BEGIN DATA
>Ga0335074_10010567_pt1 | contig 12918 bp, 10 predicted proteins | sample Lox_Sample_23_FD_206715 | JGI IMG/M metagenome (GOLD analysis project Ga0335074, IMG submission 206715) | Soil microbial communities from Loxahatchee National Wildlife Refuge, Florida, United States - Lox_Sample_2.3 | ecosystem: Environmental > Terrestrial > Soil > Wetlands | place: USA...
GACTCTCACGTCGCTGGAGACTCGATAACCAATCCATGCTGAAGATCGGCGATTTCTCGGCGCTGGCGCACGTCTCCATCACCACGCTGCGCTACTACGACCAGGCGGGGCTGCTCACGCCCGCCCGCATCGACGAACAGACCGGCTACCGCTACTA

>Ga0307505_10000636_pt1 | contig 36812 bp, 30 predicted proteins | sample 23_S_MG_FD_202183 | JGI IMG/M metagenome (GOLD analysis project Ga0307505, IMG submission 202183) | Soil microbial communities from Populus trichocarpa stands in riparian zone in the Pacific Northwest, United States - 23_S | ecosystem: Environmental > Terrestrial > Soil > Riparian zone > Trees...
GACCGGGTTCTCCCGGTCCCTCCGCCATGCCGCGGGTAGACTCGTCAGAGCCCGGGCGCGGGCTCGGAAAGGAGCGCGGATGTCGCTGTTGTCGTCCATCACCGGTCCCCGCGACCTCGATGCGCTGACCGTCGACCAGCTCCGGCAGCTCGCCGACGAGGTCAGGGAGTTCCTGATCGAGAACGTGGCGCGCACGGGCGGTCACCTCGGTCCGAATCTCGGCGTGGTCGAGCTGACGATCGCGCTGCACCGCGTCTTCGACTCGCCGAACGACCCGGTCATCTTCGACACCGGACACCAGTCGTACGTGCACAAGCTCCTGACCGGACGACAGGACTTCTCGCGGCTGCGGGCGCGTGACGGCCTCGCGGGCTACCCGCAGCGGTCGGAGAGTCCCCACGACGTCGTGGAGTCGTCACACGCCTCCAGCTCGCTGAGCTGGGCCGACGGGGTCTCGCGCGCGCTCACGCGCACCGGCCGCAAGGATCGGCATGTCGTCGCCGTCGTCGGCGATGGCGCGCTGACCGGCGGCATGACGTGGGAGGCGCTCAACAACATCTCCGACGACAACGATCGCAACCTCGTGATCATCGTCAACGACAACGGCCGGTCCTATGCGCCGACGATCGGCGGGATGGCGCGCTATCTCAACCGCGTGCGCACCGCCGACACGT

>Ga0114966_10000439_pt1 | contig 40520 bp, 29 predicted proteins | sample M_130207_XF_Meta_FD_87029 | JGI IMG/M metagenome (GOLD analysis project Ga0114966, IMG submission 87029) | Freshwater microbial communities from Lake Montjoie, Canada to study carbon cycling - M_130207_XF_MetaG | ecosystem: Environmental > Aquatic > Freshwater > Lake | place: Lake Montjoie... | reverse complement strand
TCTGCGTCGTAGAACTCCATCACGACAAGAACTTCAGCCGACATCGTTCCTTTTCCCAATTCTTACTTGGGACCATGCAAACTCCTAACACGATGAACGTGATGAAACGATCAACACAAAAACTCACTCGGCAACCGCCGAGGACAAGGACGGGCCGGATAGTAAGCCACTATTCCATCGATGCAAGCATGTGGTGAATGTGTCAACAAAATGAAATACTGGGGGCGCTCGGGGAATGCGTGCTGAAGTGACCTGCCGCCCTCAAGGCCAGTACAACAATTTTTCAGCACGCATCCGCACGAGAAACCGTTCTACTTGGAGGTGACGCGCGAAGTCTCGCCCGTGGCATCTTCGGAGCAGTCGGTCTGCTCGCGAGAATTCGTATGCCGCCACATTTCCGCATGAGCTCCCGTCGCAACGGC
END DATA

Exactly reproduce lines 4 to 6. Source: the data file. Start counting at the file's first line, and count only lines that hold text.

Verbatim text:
GACCGGGTTCTCCCGGTCCCTCCGCCATGCCGCGGGTAGACTCGTCAGAGCCCGGGCGCGGGCTCGGAAAGGAGCGCGGATGTCGCTGTTGTCGTCCATCACCGGTCCCCGCGACCTCGATGCGCTGACCGTCGACCAGCTCCGGCAGCTCGCCGACGAGGTCAGGGAGTTCCTGATCGAGAACGTGGCGCGCACGGGCGGTCACCTCGGTCCGAATCTCGGCGTGGTCGAGCTGACGATCGCGCTGCACCGCGTCTTCGACTCGCCGAACGACCCGGTCATCTTCGACACCGGACACCAGTCGTACGTGCACAAGCTCCTGACCGGACGACAGGACTTCTCGCGGCTGCGGGCGCGTGACGGCCTCGCGGGCTACCCGCAGCGGTCGGAGAGTCCCCACGACGTCGTGGAGTCGTCACACGCCTCCAGCTCGCTGAGCTGGGCCGACGGGGTCTCGCGCGCGCTCACGCGCACCGGCCGCAAGGATCGGCATGTCGTCGCCGTCGTCGGCGATGGCGCGCTGACCGGCGGCATGACGTGGGAGGCGCTCAACAACATCTCCGACGACAACGATCGCAACCTCGTGATCATCGTCAACGACAACGGCCGGTCCTATGCGCCGACGATCGGCGGGATGGCGCGCTATCTCAACCGCGTGCGCACCGCCGACACGT

>Ga0114966_10000439_pt1 | contig 40520 bp, 29 predicted proteins | sample M_130207_XF_Meta_FD_87029 | JGI IMG/M metagenome (GOLD analysis project Ga0114966, IMG submission 87029) | Freshwater microbial communities from Lake Montjoie, Canada to study carbon cycling - M_130207_XF_MetaG | ecosystem: Environmental > Aquatic > Freshwater > Lake | place: Lake Montjoie... | reverse complement strand
TCTGCGTCGTAGAACTCCATCACGACAAGAACTTCAGCCGACATCGTTCCTTTTCCCAATTCTTACTTGGGACCATGCAAACTCCTAACACGATGAACGTGATGAAACGATCAACACAAAAACTCACTCGGCAACCGCCGAGGACAAGGACGGGCCGGATAGTAAGCCACTATTCCATCGATGCAAGCATGTGGTGAATGTGTCAACAAAATGAAATACTGGGGGCGCTCGGGGAATGCGTGCTGAAGTGACCTGCCGCCCTCAAGGCCAGTACAACAATTTTTCAGCACGCATCCGCACGAGAAACCGTTCTACTTGGAGGTGACGCGCGAAGTCTCGCCCGTGGCATCTTCGGAGCAGTCGGTCTGCTCGCGAGAATTCGTATGCCGCCACATTTCCGCATGAGCTCCCGTCGCAACGGC